The World Bank has just released its new "Global Economic Prospects" report, describing how the COVID-19 pandemic has unleashed a "devastating blow" on the global economy -- shredding all hopes that a V-shaped recovery will be seen this year.
The report goes on to say the global economy will contract for the first time since World War II and emerging market economies will shrink for the first time in six decades -- the result of the global economic downturn is between 70 to 100 million people will be thrown into instant poverty.
The report investigates the depth and breadth of the economic impacts triggered by worldwide virus lockdowns in the first half of 2020, along with the socio-economic consequences thereafter. We make sense of this in the piece titled "Global Instability, Soaring Deficits And Civil Disobedience: Are We Back In The 1960s, And What Happens Next?."
It said the 2020 baseline forecast for Global GDP would be a contraction of 5.2% -- the deepest global recession in eight decades despite unprecedented monetary and fiscal policy by central banks and governments. Emerging markets will shrink by at least 2.5%, the report said, adding that it will be the worst performance for the data since the early 1960s.
The virus-induced recession is the first since 1870 to be triggered solely by a pandemic. The speed and depth at which it hit developed and emerging economies suggest a sluggish recovery will be seen in 2020, with low probabilities of a V-shaped recovery this year. Additional rounds of stimulus to restart the global economy will need to be seen.
"While a global recovery is envisioned in 2021, it is likely to be subdued," the World Bank said.
The World Bank expects developed economies will contract by 7%, led by a 9.1% decline in growth for Europe this year. Breaking down the numbers, the US is expected to contract by 6.1% -- while China could post a 1% expansion.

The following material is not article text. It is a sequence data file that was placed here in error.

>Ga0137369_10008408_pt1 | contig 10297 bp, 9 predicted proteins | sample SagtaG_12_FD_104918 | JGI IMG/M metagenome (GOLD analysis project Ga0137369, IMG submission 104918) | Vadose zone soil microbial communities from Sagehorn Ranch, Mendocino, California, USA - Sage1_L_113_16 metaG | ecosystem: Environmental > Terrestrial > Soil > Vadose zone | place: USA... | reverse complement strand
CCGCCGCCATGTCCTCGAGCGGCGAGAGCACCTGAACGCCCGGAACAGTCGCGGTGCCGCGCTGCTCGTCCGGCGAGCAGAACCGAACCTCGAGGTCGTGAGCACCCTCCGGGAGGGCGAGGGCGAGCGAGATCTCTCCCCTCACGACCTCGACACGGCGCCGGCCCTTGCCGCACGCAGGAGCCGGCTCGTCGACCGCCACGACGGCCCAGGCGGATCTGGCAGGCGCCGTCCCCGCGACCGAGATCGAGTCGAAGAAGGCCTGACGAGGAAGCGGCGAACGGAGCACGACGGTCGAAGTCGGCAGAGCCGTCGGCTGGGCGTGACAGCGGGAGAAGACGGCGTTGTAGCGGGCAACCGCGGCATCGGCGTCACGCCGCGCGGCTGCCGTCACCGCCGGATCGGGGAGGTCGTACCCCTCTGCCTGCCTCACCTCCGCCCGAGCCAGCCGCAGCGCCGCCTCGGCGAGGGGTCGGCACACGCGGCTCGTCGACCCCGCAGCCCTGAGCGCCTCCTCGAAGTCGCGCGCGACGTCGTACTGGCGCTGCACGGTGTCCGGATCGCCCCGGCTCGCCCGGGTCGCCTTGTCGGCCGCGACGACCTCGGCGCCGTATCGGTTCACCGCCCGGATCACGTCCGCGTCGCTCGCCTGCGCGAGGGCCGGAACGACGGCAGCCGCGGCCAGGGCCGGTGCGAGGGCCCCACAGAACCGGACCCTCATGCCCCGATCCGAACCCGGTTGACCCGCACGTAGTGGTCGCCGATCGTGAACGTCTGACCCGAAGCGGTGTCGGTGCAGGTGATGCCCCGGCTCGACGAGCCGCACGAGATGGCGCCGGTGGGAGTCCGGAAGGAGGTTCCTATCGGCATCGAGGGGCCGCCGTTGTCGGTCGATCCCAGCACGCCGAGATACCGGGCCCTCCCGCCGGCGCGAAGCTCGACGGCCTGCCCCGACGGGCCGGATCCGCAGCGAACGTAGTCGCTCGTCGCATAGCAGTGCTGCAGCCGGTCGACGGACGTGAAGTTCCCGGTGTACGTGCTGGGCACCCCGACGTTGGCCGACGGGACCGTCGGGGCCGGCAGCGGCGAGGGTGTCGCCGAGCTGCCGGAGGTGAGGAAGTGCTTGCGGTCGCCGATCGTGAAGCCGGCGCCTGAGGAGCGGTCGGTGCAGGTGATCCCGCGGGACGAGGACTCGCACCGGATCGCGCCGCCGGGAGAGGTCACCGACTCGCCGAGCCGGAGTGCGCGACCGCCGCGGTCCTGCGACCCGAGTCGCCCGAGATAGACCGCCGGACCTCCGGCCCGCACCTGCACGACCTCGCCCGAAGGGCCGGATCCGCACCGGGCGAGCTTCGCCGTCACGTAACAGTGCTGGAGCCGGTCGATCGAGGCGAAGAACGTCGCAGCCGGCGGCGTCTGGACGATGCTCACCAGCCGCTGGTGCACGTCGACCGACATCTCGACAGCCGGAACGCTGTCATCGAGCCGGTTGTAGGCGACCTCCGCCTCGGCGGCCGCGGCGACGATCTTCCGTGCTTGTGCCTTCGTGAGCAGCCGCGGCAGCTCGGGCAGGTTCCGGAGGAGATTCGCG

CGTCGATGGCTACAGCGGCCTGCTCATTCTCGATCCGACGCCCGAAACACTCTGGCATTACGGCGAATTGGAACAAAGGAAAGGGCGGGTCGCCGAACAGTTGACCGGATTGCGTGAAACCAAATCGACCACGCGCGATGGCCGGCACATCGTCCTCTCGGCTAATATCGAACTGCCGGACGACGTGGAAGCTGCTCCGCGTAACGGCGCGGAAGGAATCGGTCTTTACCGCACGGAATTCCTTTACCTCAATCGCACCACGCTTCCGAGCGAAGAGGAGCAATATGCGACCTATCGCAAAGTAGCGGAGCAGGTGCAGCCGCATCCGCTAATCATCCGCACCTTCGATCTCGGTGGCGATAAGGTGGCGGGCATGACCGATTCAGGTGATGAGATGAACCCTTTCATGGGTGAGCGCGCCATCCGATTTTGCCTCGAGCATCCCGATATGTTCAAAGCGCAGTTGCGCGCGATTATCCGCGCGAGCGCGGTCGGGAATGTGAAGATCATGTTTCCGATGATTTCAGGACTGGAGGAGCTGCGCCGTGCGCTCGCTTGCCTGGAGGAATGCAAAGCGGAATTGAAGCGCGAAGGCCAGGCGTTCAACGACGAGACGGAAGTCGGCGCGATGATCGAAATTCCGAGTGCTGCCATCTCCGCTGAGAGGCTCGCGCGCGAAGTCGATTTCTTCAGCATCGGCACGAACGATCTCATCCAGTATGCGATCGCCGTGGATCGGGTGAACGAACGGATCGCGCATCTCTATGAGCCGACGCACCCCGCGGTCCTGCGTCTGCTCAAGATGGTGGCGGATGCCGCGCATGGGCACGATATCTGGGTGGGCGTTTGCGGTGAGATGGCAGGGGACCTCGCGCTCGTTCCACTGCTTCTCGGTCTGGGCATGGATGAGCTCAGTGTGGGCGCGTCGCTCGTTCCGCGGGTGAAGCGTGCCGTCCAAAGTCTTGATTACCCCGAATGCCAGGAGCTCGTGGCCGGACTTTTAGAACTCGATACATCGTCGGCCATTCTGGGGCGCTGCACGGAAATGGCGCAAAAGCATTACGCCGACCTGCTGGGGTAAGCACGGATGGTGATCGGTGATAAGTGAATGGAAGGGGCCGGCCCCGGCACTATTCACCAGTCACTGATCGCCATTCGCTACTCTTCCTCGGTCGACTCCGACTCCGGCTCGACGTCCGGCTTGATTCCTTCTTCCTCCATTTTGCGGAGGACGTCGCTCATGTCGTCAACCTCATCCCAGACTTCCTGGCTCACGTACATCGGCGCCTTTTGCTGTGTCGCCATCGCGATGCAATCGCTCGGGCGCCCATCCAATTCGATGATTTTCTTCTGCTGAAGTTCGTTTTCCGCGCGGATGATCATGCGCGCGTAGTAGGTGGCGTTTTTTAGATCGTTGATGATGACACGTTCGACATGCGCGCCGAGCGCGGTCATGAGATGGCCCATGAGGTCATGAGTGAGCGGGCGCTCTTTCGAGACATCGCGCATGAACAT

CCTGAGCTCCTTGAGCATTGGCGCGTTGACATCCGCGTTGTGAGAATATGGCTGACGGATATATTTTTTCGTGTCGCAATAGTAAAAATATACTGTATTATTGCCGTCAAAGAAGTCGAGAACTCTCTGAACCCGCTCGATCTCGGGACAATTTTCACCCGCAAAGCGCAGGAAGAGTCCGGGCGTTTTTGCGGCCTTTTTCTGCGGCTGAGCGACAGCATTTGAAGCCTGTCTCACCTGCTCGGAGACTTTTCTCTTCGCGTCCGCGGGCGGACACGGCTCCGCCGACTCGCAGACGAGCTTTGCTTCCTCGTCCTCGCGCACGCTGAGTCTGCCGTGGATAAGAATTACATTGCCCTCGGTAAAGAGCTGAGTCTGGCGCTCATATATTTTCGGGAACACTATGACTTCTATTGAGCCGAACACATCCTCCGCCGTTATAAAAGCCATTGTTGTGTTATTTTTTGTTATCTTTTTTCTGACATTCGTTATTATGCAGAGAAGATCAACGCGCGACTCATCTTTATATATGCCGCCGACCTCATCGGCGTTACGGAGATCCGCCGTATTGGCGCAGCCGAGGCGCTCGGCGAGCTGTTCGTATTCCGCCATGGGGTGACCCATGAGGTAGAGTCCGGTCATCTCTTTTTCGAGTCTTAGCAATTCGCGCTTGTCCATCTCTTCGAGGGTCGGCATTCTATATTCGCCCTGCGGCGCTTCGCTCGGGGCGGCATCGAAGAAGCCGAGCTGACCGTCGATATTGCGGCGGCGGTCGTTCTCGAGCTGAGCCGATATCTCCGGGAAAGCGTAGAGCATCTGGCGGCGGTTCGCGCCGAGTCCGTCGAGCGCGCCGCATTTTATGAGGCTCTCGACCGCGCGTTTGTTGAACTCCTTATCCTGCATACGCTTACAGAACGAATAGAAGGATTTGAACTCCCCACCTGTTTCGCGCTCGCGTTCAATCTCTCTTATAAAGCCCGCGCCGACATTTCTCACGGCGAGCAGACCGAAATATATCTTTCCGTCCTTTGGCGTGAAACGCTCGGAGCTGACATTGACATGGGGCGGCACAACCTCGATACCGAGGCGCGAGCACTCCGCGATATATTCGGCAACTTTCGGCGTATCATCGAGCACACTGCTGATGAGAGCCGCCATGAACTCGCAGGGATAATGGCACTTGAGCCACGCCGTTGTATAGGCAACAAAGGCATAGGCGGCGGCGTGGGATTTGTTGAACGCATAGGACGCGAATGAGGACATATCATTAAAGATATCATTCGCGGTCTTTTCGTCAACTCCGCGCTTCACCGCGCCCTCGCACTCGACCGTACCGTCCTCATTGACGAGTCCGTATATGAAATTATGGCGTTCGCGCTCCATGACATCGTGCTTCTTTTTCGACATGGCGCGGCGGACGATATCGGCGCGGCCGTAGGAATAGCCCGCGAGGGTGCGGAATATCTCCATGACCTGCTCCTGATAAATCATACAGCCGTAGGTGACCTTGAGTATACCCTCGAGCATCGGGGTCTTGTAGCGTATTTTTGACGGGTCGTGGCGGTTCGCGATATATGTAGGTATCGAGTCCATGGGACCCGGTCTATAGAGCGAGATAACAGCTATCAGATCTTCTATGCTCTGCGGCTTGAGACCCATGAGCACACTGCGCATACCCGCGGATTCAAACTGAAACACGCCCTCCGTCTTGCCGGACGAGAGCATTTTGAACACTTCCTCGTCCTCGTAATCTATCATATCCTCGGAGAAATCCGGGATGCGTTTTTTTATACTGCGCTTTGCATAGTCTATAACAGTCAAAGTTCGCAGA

The global lender proposed two alternative scenarios. The first is a COVID-19 second wave that triggers another round of travel restrictions that would result in the worldwide economy plunging by 8% this year. If the virus can be controlled and reopenings are continued through the back half of the year, the contraction would be around 4% -- still, this figure is twice the depth at which it was during the recession a decade ago.
"The global recession would be deeper if bringing the pandemic under control took longer than expected, or if financial stress triggered cascading defaults," the World Bank said.
As for the socio-economic impacts, the decline may push 70-100 million people into extreme poverty - the economic scarring of today's downturn will be long-lasting with a new era of high unemployment, low growth, and breakdowns in world trade and supply linkages.
The World Bank's latest report paints a "grave near-term outlook" -- and does not support a V-shaped recovery for this year.
But-but-but -- equity futures believe in the V-shaped recovery!